to be more creative. They had access to all my art supplies and were
constantly creating all kinds of art creations. My issue was where to
store and display, say, a four foot high, blue sculpture made of paper
towel and toilet paper tubes all held together with studiously applied
tiny pieces of masking tape.
Author Whitney Ferre, the founder of the Creative Fitness Center (you might know it from HGTV) takes on this kind of challenge and more in the very good book for parents, 33 Things To Know About Raising Creative Kids. Here, she shares tips that helped encourage her own kids’ innate creativity and some of them are darn good.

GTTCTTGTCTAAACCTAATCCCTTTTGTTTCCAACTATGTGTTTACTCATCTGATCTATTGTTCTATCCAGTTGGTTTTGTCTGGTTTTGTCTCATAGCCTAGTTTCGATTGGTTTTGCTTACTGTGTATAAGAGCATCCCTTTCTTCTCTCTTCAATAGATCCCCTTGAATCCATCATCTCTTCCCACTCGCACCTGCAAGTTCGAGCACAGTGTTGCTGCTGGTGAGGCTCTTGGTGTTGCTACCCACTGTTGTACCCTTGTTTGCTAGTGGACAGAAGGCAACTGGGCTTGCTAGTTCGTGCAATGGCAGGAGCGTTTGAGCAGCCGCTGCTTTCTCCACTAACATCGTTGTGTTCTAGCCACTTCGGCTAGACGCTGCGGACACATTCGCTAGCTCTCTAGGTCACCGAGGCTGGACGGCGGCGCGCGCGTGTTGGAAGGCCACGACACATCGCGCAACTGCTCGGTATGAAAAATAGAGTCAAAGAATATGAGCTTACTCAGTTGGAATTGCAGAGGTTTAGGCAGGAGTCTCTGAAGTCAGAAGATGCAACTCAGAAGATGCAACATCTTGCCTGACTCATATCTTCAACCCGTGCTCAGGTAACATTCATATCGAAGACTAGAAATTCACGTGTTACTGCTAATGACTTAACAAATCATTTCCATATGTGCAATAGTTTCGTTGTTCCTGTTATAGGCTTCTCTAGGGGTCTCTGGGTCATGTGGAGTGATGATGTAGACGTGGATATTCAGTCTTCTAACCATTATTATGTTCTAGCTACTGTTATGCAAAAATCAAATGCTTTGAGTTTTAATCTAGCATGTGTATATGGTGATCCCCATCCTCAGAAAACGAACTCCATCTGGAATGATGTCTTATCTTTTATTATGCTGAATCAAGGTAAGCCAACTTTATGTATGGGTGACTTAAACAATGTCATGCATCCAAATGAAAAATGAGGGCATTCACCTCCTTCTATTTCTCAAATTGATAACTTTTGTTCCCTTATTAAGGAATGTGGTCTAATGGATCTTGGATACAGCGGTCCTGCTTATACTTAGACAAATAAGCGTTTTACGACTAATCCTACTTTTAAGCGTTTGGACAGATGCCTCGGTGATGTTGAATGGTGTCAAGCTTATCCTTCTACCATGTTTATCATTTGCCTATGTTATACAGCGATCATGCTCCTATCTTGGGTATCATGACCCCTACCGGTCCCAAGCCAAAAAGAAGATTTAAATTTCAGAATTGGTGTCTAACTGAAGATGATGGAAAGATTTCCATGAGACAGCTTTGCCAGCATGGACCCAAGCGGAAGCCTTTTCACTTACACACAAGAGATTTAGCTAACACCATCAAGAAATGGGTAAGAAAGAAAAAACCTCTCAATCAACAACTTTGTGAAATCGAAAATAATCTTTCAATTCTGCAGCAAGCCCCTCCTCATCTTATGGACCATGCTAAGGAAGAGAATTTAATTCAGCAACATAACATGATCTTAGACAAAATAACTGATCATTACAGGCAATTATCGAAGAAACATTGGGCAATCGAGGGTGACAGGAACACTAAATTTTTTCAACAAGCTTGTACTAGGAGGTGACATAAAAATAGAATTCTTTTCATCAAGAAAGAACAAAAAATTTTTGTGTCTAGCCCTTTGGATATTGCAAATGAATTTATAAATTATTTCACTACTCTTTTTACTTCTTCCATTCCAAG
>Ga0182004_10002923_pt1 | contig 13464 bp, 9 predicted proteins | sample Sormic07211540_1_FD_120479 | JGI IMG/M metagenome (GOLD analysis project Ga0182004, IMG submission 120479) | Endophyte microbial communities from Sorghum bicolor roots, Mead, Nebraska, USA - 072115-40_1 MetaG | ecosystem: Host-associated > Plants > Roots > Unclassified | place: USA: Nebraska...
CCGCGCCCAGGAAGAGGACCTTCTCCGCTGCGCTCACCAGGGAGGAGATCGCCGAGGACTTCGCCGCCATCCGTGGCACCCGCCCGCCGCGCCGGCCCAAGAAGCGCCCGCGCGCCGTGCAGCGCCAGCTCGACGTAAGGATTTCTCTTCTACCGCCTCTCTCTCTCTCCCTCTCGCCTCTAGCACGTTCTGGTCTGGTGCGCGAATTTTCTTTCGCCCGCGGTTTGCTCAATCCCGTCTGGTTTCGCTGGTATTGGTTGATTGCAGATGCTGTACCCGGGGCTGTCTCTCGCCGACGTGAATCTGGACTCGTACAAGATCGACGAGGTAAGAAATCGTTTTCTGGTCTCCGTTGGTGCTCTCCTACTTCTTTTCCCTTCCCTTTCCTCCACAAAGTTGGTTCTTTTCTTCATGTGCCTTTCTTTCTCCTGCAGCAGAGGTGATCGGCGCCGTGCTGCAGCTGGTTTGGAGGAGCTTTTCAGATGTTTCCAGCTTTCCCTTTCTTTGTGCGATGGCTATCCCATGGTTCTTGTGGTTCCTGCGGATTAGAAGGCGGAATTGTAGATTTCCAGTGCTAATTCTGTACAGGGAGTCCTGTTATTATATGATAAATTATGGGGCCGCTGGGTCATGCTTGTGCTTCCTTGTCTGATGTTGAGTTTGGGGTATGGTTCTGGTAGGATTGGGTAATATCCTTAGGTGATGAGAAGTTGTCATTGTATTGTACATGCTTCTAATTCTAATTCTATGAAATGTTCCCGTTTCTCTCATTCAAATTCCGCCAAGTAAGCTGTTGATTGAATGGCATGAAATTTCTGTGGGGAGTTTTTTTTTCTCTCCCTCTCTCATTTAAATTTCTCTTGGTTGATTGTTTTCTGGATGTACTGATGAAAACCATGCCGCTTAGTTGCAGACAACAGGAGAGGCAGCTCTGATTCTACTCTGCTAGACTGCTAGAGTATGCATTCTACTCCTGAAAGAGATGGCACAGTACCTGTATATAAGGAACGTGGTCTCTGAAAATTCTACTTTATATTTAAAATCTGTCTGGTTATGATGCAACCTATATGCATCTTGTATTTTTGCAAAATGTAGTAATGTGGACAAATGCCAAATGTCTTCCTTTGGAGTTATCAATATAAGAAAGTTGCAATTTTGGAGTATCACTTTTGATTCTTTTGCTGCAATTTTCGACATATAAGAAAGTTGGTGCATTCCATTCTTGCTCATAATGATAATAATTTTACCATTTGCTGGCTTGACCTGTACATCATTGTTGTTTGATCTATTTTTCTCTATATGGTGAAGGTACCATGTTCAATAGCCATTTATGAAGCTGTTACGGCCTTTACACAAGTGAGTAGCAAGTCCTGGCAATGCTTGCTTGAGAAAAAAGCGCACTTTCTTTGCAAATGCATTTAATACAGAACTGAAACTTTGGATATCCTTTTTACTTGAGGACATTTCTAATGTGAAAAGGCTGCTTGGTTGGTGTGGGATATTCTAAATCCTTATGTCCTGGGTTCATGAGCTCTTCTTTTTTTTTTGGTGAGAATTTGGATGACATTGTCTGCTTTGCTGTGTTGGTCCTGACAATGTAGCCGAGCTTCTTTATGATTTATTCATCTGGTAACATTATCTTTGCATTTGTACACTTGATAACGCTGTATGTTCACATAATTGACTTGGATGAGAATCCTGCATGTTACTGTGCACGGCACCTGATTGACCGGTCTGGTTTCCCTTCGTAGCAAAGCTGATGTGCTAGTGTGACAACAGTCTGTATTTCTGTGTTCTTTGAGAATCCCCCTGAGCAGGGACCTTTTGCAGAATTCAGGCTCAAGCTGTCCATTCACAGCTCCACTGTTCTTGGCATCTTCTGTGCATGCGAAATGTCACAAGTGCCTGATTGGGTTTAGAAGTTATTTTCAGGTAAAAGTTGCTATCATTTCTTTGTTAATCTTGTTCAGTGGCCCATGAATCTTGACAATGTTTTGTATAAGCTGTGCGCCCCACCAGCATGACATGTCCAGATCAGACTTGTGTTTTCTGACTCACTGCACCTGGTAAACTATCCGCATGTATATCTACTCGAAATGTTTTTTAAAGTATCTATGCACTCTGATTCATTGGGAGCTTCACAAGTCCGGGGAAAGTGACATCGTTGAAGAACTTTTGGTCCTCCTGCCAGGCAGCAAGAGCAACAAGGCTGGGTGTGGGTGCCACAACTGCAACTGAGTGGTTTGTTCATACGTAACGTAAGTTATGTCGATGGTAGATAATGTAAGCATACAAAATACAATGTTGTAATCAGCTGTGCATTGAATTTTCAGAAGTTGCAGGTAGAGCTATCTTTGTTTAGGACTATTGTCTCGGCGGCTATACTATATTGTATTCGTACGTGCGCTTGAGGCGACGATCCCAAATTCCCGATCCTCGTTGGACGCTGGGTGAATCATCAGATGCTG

Some of the ideas she mentions–building forts, always keeping blank paper around, getting outside, having the kids help in the kitchen and garden–may well be things you’re already doing. But there are also things you might not have thought of, like creating an online site for children to share their art. And asking them questions during your endless afternoon carpooling duties, to help encourage problem solving skills.
Perhaps my favorites of her suggestions are not actual activities for your child but information for the adult to create a thriving, creative environment. Like learning to be aware of your desire to control the situation and directing your child, instead of backing off. The best tip? Never say I’m not creative around your child. Accept your own creativity and grow it. We know you’ve got it too! –Leah